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Carter v. Lake County

United States District Court, N.D. Ohio, Eastern Division

June 23, 2017

DONISE CARTER, as Administratrix of the Estate of Dondrea Lanise Carter, Plaintiff,
v.
LAKE COUNTY, Defendants.

          OPINION AND ORDER

          CHRISTOPHER A. BOYKO United States District Judge.

         This matter comes before the Court upon the Motion (ECF DKT #59) of Defendants, Marc J. McNaughton, M.D. and Prime Health, Inc., d/b/a Lake County Family Practice, for Partial Summary Judgment. For the following reasons, the Motion is granted in part and denied in part.

         I. FACTUAL BACKGROUND

         This civil rights and wrongful death action was initially filed on January 8, 2015 against Lake County, Lake County Sheriff Daniel A. Dunlap, Nita L. Brickman, Marc J. McNaughton, M.D. and Prime Health, Inc. An Amended Complaint was filed on July 27, 2016. On August 16, 2016, Defendants Brickman, Lake County and Dunlap were dismissed with prejudice from the lawsuit pursuant to Stipulation (ECF DKT ##54 & 55).

         Plaintiff's decedent, Dondrea Carter, was an inmate at the Lake County Adult Detention Facility (“LCADF”) in May of 2014 when she complained of chest pain, jaw pain, dizziness, nausea and anxiety. Nurse Brickman administered an EKG, provided Dondrea with four packets of Pepto Bismol and returned Dondrea to her cell. Brickman informed Dr. McNaughton, the jail physician, when he arrived later, of Dondrea's medical complaints and that the results of the EKG were normal. Dr. McNaughton did not see Dondrea nor did he review the EKG results. A short time afterward, Dondrea was found unresponsive in her cell. She was transported to the local ER where she died on May 26, 2014, from a heart attack due to atherosclerotic coronary artery disease.

         Donise Carter, Dondrea's mother and administratrix of her estate, brings this action for wrongful death, malpractice, negligence and violation of the Fourteenth and Eighth Amendments to the United States Constitution under 42 U.S.C. § 1983. Plaintiff alleges that Defendants failed to provide adequate medical care to Dondrea Carter, an inmate in the LCADF.

         Defendants move for judgment in their favor arguing that Plaintiff is unable to satisfy her burden of proof on any of her § 1983 claims. Defendants contend that Plaintiff has no evidence that McNaughton acted with deliberate indifference nor that he was a policy-maker for LCADF or for Prime Health. Additionally, the only policy identified by Plaintiff is the Inmate Medical Service Policy (ECF DKT #59) which belongs to the jail and not to Prime Health. Finally, the failure to train claim fails because McNaughton was not obligated by the Agreement for Professional Services (ECF DKT #62-2) to provide training; nor is there evidence that he was involved in any training of nurses or other jail staff.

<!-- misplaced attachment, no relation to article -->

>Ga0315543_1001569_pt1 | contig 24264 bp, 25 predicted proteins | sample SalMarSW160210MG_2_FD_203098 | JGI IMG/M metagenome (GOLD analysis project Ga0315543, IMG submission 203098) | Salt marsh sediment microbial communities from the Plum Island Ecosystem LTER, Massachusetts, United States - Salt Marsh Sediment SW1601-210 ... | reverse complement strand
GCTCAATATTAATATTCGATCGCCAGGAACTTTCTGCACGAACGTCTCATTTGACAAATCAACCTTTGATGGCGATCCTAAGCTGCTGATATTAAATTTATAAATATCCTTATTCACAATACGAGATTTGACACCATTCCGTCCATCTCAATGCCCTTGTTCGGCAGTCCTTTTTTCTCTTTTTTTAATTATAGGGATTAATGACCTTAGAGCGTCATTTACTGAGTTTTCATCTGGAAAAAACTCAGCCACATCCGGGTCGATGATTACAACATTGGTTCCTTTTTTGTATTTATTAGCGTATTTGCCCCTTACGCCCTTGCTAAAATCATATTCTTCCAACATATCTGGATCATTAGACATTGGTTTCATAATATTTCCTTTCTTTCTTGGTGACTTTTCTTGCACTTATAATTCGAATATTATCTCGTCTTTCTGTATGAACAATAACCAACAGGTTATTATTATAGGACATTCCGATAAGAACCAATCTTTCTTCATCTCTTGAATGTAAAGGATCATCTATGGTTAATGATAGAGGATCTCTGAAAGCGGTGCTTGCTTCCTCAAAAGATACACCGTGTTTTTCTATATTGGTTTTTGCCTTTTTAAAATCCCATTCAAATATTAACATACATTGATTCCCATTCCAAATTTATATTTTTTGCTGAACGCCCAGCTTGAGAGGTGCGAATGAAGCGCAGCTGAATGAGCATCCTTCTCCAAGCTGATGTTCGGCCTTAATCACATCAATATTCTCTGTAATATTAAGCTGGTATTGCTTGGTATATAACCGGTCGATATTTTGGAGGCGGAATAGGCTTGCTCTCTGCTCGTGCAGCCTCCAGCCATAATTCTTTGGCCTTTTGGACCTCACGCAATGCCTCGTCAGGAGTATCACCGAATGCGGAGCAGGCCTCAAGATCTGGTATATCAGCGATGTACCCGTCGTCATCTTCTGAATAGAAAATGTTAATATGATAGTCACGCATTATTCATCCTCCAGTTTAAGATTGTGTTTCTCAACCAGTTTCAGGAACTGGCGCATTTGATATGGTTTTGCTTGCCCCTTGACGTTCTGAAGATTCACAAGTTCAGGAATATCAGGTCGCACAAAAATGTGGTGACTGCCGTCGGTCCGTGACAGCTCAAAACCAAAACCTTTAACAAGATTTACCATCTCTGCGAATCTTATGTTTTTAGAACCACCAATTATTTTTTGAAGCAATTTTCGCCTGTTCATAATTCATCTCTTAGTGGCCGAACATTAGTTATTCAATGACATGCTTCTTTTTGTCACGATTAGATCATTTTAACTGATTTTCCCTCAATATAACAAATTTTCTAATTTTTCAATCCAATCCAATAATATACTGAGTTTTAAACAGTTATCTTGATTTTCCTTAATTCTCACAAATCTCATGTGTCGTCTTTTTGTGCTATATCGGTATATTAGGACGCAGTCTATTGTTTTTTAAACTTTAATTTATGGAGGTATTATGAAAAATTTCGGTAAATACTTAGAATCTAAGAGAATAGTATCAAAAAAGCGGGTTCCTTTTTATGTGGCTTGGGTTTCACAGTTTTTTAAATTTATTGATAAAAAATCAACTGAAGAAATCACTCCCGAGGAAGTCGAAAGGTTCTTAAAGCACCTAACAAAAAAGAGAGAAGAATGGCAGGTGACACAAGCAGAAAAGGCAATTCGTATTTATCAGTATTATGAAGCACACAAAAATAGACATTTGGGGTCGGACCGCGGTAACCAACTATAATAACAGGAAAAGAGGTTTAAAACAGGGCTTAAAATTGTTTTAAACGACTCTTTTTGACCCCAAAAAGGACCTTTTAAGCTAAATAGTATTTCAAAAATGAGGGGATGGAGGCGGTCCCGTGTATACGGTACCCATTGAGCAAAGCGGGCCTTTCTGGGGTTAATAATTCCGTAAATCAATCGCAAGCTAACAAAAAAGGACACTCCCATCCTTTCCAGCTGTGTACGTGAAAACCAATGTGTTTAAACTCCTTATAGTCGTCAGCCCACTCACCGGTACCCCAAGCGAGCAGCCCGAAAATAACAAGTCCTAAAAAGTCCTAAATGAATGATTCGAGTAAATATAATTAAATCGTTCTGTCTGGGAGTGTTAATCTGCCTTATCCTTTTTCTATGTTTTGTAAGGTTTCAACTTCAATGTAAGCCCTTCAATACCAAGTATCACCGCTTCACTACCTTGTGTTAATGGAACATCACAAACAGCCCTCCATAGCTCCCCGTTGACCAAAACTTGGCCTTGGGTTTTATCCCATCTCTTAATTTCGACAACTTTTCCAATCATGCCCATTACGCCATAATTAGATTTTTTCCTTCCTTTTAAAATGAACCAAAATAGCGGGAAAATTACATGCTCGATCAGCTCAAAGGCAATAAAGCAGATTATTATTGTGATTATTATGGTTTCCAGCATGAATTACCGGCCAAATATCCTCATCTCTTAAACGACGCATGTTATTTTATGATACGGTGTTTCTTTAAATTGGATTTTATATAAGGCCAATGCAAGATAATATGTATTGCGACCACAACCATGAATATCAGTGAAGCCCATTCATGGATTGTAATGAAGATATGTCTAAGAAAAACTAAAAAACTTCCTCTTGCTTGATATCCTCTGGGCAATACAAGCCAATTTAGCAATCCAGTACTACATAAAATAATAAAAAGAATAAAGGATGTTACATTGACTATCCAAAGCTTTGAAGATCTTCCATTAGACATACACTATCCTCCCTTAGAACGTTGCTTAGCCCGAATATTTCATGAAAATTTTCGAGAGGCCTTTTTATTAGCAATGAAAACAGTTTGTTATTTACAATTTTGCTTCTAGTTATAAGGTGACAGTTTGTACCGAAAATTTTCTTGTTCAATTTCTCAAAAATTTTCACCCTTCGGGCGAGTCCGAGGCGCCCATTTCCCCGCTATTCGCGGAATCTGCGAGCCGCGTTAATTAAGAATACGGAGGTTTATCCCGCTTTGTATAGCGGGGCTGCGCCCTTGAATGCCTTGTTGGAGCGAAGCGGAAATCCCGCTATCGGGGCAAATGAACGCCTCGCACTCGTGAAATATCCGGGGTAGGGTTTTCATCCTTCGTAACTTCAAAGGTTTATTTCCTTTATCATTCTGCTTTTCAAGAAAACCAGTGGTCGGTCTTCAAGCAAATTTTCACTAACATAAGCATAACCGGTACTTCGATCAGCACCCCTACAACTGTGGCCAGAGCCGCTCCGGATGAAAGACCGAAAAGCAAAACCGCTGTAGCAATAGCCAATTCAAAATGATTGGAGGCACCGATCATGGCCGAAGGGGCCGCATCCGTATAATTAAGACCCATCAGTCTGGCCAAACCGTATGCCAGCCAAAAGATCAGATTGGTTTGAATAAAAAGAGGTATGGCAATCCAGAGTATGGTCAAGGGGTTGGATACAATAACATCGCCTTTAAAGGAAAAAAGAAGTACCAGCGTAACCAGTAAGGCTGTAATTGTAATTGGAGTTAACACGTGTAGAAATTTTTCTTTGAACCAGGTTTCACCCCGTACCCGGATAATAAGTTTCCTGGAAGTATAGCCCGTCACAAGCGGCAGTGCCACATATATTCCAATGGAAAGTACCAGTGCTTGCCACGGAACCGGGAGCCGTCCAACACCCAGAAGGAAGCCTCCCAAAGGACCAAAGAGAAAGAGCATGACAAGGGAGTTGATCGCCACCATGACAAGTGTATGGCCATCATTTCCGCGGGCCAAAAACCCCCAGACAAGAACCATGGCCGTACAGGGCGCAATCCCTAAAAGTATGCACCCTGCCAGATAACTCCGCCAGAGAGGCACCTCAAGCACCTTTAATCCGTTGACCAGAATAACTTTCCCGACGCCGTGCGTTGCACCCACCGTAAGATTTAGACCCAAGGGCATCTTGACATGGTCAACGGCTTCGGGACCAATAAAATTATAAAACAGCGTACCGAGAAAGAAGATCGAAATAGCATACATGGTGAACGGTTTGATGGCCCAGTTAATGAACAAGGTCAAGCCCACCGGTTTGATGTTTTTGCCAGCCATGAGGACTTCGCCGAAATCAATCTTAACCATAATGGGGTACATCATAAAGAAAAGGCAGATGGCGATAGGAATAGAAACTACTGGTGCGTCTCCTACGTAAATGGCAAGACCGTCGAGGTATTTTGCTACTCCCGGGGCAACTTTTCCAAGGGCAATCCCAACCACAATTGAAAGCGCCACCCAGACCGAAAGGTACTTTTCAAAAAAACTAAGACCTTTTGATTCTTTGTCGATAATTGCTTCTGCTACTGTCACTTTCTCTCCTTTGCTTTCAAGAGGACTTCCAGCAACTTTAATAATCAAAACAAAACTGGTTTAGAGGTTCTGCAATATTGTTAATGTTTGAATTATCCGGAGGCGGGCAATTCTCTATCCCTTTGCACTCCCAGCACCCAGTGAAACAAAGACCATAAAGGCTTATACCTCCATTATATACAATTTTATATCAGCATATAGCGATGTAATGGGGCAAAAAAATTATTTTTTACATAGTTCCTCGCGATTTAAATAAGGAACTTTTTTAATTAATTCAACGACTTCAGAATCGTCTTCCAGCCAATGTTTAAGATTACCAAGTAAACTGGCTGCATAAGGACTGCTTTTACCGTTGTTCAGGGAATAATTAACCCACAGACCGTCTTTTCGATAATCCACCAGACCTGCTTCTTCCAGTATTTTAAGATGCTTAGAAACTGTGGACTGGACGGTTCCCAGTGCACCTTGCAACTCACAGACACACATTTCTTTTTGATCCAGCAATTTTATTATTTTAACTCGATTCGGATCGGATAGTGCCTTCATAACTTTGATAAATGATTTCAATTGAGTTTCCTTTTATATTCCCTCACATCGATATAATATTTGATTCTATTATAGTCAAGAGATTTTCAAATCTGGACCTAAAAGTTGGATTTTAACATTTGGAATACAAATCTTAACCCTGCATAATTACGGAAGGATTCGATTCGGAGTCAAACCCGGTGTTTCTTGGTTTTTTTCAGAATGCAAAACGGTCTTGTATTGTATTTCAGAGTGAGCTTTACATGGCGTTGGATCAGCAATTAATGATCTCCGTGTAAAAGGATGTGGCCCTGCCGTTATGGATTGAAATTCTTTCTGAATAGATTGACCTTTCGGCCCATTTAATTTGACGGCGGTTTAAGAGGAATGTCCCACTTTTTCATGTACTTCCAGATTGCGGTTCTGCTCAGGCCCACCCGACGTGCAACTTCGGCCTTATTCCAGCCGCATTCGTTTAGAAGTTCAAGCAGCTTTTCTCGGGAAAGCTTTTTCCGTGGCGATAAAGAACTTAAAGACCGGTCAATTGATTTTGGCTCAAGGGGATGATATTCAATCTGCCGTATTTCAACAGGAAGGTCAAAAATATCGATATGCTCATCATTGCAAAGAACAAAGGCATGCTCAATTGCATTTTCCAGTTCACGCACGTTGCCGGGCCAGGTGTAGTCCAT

Plaintiff opposes with the argument that McNaughton's inaction amounted to deliberate indifference to Dondrea's serious medical needs. Plaintiff also insists that McNaughton was responsible for promulgating medical policy for Prime Health at the jail. Moreover, Plaintiff contends that Prime Health was responsible for providing necessary, regular and routine medical services to the LCADF inmates; yet Prime Health maintained a “policy” of non-existent training and supervision.

         II. LAW AND ANALYSIS

         Standard of Review

         Summary judgment shall be granted only if “the movant shows that there is no genuine dispute as to any material fact and the movant is entitled to judgment as a matter of law.” See Fed.R.Civ.P. 56(a). The burden is on the moving party to conclusively show no genuine issue of material fact exists. Celotex Corp. v. Catrett, 477 U.S. 317, 323 (1986); Lansing Dairy. Inc. v. Espy, 39 F.3d 1339, 1347 (6th Cir. 1994). The moving party must either point to “particular parts of materials in the record, including depositions, documents, electronically stored information, affidavits or declarations, stipulations, admissions, interrogatory answers, or other materials” or show “that the materials cited do not establish the absence or presence of a genuine dispute, or that an adverse party cannot produce admissible evidence to support the fact.” See Fed.R.Civ.P. 56(c)(1)(A), (B). A court considering a motion for summary judgment must view the facts and all inferences in the light most favorable to the nonmoving party. Matsushita Elec. Indus. Co. v. Zenith Radio Corp., 475 U.S. 574, 587 (1986). Once the movant presents evidence to meet its burden, the nonmoving party may not rest on its pleadings, but must come forward with some significant probative evidence to support its claim. Celotex, 477 U.S. at 324; Lansing Dairy, 39 F.3d at 1347.

         This Court does not have the responsibility to search the record sua sponte for genuine issues of material fact. Betkerur v. Aultman Hospital Ass 'n., 78 F.3d 1079, 1087 (6th Cir. 1996); Guarino v. Brookfield Township Trustees, 980 F.2d 399, 404-06 (6th Cir. 1992). The burden falls upon the nonmoving party to “designate specific facts or evidence in dispute, ” Anderson v. Liberty Lobby, Inc., 477 U.S. 242, 249-50 (1986); and if the nonmoving party fails to make the necessary showing on an element upon which it has the burden of proof, the moving party is entitled to summary judgment. Celotex, 477 U.S. at 323. Whether summary judgment is appropriate depends upon “whether the evidence presents a sufficient disagreement to require submission to a jury or whether it is so one-sided that one party must prevail as a matter of law.” Amway Distributors Benefits Ass 'n v. Northfield Ins. Co., 323 F.3d 386, 390 (6th Cir. 2003) (quoting Anderson, 477 U.S. at 251-52).

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